Saturday, March 2, 2013

Cleveland Orchestra: Dohnanyi Conducts Mahler:s First

Henze: Adagio, Fugue, and Dance of the Maenads from the opera The Bassarids
Mahler: Symphony No. 1 ("Titan")
Christoph von Dohnanyi, conductor

There are some conductors that you can tell an orchestra distrusts and only puts on the mildist pretense of following, there are other conductors that the orchestra follows -- if sometimes only grudgingly. The last group of Conductors are those who seem to be one with the orchestra with whom they are working. Mr. von Dohnanyi is clearly in the later category.

Just as clearly The Cleveland Orchestra and von Dohnanyi have a special relationship.

Although the suite from the opera The Bassarids was interesting in parts, it didn't really hold my attention or captivate strong imagery. The staging for both pieces on tonight's program was rather unusual --1st and 2nd violins flanking the conductor, cellos and violas in the outfield, basses house left, harps and keys house  right -- and the difference in the layering of the sounds was interesting (and I will say I could get used to it).

The main course on tonight's program was Mahler's Symphony No. 1, and each of the four movements had a distinct personality -- and Mr. von Dohnanyi provided that personality entirely from memory. The first movement began softly and with bugle calls in the far distance -- my sense was as if approaching a distant gathering and as the movement progressed the listener comes close to the gathering.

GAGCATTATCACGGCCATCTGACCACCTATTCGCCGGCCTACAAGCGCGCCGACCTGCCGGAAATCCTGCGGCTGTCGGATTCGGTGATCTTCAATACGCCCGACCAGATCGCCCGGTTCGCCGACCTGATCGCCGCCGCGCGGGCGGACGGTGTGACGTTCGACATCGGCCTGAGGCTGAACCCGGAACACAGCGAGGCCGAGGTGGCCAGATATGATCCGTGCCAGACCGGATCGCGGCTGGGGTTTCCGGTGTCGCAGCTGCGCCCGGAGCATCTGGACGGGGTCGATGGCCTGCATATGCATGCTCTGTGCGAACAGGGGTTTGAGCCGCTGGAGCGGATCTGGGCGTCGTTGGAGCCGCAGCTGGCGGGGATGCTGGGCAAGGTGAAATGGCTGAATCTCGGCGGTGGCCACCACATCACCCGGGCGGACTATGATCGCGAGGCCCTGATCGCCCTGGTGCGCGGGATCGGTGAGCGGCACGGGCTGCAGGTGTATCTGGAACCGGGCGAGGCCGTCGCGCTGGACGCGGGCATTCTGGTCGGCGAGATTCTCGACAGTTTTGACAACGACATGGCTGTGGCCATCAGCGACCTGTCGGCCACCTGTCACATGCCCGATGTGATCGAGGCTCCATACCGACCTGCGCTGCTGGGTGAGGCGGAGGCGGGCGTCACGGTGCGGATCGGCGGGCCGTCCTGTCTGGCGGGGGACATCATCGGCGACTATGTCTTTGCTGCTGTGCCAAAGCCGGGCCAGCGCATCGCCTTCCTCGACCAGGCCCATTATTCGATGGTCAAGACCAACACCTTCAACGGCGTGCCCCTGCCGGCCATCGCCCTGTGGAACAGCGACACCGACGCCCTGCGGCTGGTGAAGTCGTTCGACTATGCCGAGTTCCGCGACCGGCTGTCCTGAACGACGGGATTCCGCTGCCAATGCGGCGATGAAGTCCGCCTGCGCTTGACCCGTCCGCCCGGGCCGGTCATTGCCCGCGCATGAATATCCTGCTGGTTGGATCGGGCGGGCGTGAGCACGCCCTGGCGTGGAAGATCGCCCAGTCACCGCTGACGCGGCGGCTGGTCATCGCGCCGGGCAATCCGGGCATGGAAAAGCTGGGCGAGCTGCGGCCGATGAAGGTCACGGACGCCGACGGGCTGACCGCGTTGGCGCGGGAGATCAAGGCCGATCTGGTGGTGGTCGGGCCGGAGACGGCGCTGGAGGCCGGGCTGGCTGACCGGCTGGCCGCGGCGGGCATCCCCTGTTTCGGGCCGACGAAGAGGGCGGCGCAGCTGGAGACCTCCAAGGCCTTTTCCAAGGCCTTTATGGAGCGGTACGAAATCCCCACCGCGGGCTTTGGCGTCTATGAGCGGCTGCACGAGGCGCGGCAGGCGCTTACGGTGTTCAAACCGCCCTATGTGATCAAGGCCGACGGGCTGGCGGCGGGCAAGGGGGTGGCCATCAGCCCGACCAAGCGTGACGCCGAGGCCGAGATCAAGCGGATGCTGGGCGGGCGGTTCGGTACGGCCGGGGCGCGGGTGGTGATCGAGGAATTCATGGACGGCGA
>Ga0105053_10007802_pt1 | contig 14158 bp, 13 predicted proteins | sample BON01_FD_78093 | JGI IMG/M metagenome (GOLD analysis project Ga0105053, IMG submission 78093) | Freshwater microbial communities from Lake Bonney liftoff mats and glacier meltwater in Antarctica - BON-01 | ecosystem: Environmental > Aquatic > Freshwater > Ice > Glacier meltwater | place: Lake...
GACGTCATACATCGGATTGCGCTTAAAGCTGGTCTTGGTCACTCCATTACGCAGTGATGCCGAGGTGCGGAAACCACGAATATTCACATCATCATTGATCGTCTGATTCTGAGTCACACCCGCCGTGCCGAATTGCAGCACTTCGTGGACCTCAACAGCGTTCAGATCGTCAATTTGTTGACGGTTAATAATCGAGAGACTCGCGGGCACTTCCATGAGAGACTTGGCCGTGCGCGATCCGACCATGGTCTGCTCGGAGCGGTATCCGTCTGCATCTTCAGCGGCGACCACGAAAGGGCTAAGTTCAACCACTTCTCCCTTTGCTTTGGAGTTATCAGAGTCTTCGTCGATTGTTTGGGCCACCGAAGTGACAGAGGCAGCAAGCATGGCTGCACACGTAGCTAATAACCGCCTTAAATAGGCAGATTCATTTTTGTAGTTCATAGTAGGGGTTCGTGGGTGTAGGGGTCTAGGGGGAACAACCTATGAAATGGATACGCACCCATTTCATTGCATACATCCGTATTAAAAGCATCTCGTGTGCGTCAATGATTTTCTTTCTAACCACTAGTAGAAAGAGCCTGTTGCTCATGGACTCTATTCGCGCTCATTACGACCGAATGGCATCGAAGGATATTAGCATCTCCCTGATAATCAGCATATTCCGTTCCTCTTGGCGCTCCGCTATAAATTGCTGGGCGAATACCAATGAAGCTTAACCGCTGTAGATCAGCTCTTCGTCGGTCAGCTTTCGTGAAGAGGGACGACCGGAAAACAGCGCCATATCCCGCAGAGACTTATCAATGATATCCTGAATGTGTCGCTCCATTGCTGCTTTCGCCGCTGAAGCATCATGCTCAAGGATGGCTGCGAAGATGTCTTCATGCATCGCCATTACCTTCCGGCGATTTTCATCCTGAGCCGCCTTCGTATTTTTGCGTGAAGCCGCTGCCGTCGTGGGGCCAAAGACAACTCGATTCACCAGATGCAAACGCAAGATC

In the second movement, we hear two dances, the somewhat fast and loose -- adolescent, if you will -- waltz with hints of the first movement sounds, which gives way to the more dignified and loving slower second dance. The third movement continues the serious tone with a beautifully vivid dirgeish-solo bass over slight tympani. The finale begins with a cymbal crash and after crossing stormy water, triumpahnt horns return order the piece.



  1. Actually, the seating Dohnanyi uses is the plan that has been customary in Europe. This was also the plan used by Toscanini, who believed that the 1st and 2nd violins were the "shoulders" of the orchestra and should be balanced and equal.

    This was also customary in America until around the time stereo recording was introduced, and some producer though it would be "cool" to have all the violins screeching out of the left speaker.

  2. Very interesting! Having heard the arrangement last night I do think it soundsed much more balanced than (what I think of as) the "traditional" arrangement.